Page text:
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The World Health Organization no longer classifies being trans as a 'mental illness.'

A massive win for transgender people everywhere!

The World Health Organization no longer classifies being trans as a 'mental illness.'


The United Nations health agency said the change would improve social acceptance.

Being transgender will no longer be classified as a mental illness by the World Health Organization (WHO), USA Today reported.

WHO adopted the eleventh edition of its International Classification of Diseases and Related Health Problems (ICD) on May 25 in which "gender incongruence" — the organization's designation for people whose gender identity is separate from the gender they were assigned at birth — will now be classified as a sexual health condition.


"It was taken out from the mental health disorders because we had a better understanding that this wasn't actually a mental health condition and leaving it there was causing stigma," said Dr. Lale Say, coordinator of WHO's Adolescents and at-Risk Populations team, in an interview with CNN.

"So in order to reduce the stigma while also ensuring access to necessary health interventions, this was placed in a different chapter," Say said. The new guidelines reflecting the change will come into effect on Jan. 1, 2022.



WHO: Revision of ICD-11 (gender incongruence/transgender) – questions and answers (Q&A) www.youtube.com


LGBTQ groups have responded to the announcement with praise.

"This is the result of tremendous effort by trans and gender diverse activists from around the world to insist on our humanity, and I am elated that the WHO agrees that gender identity is not a mental illness," said Julia Ehrt, executive director of advocacy network Transgender Europe, in the CNN report.



The WHO's past classification of transgender identity as pathological had "contributed to the enormous stigma, discrimination, harassment, criminalization, and abuse on the basis of gender identity and expression," the organization said in a statement, especially since the ICD catalog is considered the international standard for reporting diseases and health conditions.

The catalog's update could have a positive societal impact toward trans people, who face extremely high levels of poverty, discrimination, and violence around the world.In its new description of gender incongruence, the WHO says that "gender variant behavior and preferences alone are not a basis" for diagnosing someone's mental health. The change has been hailed as a sign of progress and better medical understanding.

"We've historically misclassified a lot of conditions in medicine because of a combination of stigma, fear, and misunderstanding," Dr. Jennifer Conti, a fellow at the nonprofit Physicians for Reproductive Health, told USA Today.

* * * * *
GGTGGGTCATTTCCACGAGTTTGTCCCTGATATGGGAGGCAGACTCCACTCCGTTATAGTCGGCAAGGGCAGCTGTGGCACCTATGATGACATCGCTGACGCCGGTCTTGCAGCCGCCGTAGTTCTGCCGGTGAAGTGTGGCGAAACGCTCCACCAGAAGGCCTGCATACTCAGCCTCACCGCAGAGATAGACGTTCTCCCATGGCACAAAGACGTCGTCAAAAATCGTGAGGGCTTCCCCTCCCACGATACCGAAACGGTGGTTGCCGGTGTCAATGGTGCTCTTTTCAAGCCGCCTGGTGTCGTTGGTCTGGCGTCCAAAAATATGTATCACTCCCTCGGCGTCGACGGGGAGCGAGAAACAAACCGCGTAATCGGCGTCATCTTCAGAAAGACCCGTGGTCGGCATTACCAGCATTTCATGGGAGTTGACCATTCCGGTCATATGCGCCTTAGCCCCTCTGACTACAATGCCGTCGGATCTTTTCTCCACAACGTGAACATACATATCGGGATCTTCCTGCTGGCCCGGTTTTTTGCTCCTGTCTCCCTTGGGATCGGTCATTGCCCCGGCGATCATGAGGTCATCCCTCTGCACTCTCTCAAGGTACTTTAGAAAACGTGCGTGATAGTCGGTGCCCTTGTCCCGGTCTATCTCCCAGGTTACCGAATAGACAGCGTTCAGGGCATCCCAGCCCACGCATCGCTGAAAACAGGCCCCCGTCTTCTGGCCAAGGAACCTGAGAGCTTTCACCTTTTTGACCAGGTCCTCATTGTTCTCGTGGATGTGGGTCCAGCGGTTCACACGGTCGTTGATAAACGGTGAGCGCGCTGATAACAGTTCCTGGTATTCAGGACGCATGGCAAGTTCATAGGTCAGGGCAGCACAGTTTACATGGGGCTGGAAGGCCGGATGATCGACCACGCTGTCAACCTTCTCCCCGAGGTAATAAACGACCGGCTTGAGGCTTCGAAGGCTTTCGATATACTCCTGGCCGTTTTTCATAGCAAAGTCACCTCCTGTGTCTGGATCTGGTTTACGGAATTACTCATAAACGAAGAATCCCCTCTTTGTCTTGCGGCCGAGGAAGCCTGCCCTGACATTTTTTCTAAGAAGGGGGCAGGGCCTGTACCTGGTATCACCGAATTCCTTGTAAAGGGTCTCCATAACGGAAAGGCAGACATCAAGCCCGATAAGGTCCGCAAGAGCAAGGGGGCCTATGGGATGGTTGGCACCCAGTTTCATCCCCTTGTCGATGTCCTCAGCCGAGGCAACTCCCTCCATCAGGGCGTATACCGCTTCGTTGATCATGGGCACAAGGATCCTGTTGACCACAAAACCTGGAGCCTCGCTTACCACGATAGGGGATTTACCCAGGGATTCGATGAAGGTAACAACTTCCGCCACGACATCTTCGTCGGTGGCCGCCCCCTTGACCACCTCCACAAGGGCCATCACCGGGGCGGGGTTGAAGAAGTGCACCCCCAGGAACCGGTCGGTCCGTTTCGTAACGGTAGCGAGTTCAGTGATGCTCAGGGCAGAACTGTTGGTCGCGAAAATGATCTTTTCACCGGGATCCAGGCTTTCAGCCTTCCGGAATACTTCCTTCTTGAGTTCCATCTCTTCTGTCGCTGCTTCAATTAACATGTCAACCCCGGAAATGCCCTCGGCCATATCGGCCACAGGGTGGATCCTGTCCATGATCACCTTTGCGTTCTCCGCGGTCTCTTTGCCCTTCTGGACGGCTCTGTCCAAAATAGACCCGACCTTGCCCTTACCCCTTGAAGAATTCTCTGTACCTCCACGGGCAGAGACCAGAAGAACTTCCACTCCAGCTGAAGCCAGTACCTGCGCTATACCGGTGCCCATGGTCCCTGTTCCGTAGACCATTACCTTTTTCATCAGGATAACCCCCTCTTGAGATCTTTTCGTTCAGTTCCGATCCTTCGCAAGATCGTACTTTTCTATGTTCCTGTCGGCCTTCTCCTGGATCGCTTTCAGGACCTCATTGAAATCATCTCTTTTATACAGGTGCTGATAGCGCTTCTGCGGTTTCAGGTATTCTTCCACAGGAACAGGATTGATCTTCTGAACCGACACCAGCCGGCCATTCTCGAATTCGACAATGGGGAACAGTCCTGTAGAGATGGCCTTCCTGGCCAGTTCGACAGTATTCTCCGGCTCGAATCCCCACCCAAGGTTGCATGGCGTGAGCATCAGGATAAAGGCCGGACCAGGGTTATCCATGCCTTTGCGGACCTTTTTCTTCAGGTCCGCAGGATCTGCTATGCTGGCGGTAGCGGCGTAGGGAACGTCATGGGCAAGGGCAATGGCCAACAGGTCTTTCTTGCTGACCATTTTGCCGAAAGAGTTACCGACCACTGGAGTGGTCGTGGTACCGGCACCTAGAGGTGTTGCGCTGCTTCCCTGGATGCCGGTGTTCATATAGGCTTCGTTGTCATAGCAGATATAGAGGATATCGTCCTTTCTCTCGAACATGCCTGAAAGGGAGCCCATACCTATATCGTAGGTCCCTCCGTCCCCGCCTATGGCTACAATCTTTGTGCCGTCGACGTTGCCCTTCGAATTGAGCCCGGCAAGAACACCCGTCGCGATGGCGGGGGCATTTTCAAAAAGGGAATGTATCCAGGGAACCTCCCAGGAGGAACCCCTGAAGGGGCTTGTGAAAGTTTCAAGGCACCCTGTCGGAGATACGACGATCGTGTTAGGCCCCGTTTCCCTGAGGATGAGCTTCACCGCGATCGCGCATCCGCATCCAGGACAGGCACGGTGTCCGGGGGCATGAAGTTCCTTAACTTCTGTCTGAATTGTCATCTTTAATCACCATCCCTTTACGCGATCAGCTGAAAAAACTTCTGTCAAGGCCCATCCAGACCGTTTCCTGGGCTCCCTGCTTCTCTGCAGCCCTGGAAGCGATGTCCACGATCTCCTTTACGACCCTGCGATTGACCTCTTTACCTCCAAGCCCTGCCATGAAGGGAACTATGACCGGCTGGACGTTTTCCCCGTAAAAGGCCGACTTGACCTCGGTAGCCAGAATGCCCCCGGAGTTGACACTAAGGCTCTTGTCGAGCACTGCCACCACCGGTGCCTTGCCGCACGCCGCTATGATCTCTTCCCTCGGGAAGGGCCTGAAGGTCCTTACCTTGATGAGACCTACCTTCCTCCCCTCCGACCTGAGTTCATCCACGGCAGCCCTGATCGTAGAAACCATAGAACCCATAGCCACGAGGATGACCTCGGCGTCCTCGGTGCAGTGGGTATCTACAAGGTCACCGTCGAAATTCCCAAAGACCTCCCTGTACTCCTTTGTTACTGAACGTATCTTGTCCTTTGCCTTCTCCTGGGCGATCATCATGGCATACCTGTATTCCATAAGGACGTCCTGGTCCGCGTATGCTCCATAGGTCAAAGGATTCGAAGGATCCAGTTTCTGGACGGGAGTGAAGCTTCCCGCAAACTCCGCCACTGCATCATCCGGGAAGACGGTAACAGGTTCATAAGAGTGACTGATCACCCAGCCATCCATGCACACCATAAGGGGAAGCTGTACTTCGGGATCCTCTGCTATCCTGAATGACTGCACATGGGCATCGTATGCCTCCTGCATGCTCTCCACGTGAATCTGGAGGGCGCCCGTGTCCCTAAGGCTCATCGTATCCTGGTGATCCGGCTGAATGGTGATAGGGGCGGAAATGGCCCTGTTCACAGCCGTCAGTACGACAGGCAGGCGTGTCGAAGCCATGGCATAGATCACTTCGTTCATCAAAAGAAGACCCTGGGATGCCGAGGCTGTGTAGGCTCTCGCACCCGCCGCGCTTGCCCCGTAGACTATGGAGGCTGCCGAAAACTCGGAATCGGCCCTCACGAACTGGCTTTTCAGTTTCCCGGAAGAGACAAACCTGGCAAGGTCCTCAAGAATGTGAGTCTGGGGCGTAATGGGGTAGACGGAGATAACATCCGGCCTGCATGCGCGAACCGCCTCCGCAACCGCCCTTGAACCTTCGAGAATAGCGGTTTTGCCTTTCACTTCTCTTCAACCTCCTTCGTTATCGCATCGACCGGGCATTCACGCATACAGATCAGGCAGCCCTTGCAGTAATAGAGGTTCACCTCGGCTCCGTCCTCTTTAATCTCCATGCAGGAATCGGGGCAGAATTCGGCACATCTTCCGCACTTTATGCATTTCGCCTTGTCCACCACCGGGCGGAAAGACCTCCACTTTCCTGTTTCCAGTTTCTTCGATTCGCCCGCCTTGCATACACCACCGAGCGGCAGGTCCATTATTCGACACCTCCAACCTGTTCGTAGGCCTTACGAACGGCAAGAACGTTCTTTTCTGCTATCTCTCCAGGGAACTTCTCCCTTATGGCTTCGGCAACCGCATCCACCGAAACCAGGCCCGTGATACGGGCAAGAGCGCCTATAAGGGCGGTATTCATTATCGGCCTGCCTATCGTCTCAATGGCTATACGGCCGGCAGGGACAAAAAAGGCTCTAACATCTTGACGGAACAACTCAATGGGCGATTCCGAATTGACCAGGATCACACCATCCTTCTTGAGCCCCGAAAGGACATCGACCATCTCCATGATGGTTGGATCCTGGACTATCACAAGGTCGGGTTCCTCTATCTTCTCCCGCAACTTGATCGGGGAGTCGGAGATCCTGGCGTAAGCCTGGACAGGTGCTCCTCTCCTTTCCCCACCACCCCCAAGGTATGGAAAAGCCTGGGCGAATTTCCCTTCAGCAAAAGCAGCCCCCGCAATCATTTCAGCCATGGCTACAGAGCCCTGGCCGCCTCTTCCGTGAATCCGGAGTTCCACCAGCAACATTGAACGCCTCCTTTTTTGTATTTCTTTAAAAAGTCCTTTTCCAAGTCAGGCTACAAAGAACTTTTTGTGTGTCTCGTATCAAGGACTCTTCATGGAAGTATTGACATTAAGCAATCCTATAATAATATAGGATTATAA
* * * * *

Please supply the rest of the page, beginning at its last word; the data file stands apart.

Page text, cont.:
Global Citizen campaigns against discrimination of all forms. You can take action here.

Update, May 30, 2019: This story was updated to reflect recent developments.

This story originally appeared on Global Citizen. You can read it here.
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If the past year has taught us nothing else, it's that sending love out into the world through selfless acts of kindness can have a positive ripple effect on people and communities. People all over the United States seemed to have gotten the message — 71% of those surveyed by the World Giving Index helped a stranger in need in 2020. A nonprofit survey found 90% helped others by running errands, calling, texting and sending care packages. Many people needed a boost last year in one way or another and obliging good neighbors heeded the call over and over again — and continue to make a positive impact through their actions in this new year.

Upworthy and P&G Good Everyday wanted to help keep kindness going strong, so they partnered up to create the Lead with Love Fund. The fund awards do-gooders in communities around the country with grants to help them continue on with their unique missions. Hundreds of nominations came pouring in and five winners were selected based on three criteria: the impact of action, uniqueness, and "Upworthy-ness" of their story.

Here's a look at the five winners:

Edith Ornelas, co-creator of Mariposas Collective in Memphis, Tenn.

Edith Ornelas has a deep-rooted connection to the asylum-seeking immigrant families she brings food and supplies to families in Memphis, Tenn. She was born in Jalisco, Mexico, and immigrated to the United States when she was 7 years old with her parents and sister. Edith grew up in Chicago, then moved to Memphis in 2016, where she quickly realized how few community programs existed for immigrants. Two years later, she helped create Mariposas Collective, which initially aimed to help families who had just been released from detention centers and were seeking asylum. The collective started out small but has since grown to approximately 400 volunteers.